As a segment of the total U.S. teaching force, their representation appears to be considerable.
Nationally, 12 percent of all public school teachers are in their first or second year, according to an Education Week analysis of new data from the U.S. Department of Education’s office for civil rights. And in some states, that figure is more than 15 percent.
The data, while still under review, are consistent with other recent research pointing to a “greening” trend in teaching over the past 20 years. They also raise questions both about the overall stability of the teaching force and the ability of school systems to provide adequate support to so many novices.
Experts point to various explanations for the seemingly high proportion of novices in classrooms, including school-hiring increases in a period of economic recovery, population changes, and teacher-retention challenges.
According to Education Week‘s analysis of the OCR data, Florida reported the highest proportion of novice teachers in the country, with about a quarter of its teachers in their first or second years. The District of Columbia and Colorado, both with nearly 18 percent of their teaching forces qualifying as new, also came in at the top of the list.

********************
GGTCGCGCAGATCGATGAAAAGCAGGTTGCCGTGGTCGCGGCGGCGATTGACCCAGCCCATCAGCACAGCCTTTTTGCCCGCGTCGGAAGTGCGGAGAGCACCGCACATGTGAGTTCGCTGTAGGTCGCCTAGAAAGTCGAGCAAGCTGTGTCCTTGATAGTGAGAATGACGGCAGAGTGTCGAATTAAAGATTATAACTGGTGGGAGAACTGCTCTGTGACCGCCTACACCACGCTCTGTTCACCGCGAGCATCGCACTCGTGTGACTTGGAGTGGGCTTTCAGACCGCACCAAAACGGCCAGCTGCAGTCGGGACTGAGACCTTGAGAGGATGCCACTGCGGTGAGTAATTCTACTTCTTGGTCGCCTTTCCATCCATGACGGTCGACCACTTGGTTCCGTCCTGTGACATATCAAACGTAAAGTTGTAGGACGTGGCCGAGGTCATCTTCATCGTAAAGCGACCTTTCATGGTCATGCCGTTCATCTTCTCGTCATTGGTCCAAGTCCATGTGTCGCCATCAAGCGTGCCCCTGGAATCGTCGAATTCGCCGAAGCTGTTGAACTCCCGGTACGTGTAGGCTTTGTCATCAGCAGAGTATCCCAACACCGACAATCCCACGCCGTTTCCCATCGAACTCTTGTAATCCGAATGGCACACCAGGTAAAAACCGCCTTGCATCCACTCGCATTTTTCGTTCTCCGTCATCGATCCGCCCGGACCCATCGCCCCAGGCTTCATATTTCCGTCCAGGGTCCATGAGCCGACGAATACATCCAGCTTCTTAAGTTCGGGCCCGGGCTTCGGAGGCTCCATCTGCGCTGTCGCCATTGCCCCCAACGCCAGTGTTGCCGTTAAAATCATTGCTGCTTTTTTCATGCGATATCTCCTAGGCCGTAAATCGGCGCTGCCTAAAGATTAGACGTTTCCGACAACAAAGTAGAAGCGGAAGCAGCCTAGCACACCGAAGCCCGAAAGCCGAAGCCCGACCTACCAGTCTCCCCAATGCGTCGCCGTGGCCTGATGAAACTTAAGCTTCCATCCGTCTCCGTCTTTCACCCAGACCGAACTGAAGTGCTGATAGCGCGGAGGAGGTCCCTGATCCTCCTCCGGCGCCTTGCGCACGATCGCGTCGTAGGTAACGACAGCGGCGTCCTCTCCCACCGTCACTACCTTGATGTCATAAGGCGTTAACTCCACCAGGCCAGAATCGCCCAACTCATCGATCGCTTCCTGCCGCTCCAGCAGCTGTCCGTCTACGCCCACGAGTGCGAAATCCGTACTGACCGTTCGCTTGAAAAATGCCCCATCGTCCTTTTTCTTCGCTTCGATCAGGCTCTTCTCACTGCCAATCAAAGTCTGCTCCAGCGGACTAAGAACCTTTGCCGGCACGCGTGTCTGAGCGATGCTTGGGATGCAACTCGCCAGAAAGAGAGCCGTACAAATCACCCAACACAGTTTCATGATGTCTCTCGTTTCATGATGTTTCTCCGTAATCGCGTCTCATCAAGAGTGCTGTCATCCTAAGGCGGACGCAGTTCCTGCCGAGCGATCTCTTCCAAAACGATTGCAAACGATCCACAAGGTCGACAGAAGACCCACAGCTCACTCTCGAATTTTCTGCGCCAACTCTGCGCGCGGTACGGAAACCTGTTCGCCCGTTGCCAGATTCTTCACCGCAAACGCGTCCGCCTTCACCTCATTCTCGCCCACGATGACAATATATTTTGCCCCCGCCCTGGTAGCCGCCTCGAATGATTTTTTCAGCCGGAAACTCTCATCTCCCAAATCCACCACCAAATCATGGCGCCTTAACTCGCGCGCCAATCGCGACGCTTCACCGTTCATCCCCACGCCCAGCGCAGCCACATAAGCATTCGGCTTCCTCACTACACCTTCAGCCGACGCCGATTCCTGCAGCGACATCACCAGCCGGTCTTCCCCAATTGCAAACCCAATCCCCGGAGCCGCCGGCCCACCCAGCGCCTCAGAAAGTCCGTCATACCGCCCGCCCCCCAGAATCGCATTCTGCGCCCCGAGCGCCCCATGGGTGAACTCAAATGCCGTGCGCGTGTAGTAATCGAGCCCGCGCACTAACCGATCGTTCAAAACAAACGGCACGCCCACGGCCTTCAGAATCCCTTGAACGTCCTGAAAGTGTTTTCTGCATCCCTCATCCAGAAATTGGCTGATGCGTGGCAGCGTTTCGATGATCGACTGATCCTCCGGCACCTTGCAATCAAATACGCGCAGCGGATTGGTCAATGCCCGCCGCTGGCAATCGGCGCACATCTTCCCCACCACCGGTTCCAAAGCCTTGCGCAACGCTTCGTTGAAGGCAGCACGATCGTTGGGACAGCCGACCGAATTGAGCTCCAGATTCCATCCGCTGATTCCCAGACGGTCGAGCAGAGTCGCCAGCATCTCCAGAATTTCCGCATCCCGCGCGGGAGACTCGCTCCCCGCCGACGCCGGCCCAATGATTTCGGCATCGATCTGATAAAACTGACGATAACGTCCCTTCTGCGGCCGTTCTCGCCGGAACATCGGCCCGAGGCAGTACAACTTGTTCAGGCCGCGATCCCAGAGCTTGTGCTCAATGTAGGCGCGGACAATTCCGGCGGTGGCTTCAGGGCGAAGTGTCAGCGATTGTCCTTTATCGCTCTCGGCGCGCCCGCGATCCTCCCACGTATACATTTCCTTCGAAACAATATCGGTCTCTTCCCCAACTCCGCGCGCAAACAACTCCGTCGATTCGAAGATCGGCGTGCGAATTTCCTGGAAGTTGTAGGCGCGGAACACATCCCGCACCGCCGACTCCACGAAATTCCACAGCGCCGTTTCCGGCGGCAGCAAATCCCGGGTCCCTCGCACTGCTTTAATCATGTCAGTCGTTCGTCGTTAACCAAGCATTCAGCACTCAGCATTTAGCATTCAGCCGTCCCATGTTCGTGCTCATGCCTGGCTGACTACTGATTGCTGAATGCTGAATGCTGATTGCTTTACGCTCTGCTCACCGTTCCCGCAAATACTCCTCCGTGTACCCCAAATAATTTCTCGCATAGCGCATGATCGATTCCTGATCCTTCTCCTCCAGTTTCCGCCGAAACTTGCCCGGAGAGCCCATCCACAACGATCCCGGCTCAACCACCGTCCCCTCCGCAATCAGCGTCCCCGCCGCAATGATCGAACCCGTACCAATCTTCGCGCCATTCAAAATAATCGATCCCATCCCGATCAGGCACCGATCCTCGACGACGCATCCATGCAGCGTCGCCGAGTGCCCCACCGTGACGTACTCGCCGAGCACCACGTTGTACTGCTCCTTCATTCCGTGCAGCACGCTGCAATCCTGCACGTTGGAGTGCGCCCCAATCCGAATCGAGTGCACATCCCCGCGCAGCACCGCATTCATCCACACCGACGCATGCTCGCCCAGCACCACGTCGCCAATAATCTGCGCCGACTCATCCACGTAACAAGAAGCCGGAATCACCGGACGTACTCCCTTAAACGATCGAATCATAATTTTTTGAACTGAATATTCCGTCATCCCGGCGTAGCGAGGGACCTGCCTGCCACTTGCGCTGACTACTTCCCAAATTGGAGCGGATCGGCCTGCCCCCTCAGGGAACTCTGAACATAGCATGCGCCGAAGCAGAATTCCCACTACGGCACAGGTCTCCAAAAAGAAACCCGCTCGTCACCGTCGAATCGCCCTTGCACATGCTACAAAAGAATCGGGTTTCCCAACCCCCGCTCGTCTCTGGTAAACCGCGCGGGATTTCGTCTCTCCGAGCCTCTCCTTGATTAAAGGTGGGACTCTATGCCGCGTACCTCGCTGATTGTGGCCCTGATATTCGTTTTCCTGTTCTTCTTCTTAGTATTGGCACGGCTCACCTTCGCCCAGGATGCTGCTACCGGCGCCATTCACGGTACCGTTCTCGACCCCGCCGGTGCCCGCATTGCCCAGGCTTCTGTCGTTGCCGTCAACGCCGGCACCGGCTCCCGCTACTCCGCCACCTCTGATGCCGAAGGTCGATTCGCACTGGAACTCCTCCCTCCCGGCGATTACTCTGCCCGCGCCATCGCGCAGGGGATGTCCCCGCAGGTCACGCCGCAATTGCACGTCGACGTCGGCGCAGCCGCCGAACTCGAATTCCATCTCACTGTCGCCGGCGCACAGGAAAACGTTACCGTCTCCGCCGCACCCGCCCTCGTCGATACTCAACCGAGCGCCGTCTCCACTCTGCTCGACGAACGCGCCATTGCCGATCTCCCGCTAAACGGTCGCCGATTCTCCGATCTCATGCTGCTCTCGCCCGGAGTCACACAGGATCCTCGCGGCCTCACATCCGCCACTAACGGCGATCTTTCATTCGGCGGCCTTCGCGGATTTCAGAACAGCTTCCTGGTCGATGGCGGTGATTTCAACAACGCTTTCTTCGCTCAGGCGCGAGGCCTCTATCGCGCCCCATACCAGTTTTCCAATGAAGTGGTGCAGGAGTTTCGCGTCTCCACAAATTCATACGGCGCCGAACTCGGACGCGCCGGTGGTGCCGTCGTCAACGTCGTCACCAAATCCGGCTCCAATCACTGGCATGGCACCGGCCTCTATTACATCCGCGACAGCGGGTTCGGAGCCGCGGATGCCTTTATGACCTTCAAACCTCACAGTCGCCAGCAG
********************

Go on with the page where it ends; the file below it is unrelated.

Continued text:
The states with the lowest percentages of new teachers, according to the analysis, were New Hampshire, Rhode Island, Washington, and Georgia. They each reported new teachers making up less than 7 percent of their teaching force.
Studies consistently show that new teachers face a steep learning curve and that educators generally improve dramatically over their first few years on the job. And recent research has found that teachers get even better as they gain additional years of experience.
Daniel Weisberg, the chief executive officer of TNTP, a nonprofit that helps districts recruit and train teachers, said that influxes of new teachers should prompt school systems to work more closely with local teacher-prep programs to ensure that educators are graduating with the “foundational skills” needed to take over a classroom.
But Weisberg also emphasized the importance of intensive coaching in the first year. “It’s really important for new teachers that they are getting feedback and have someone they can go to for guidance,” he said.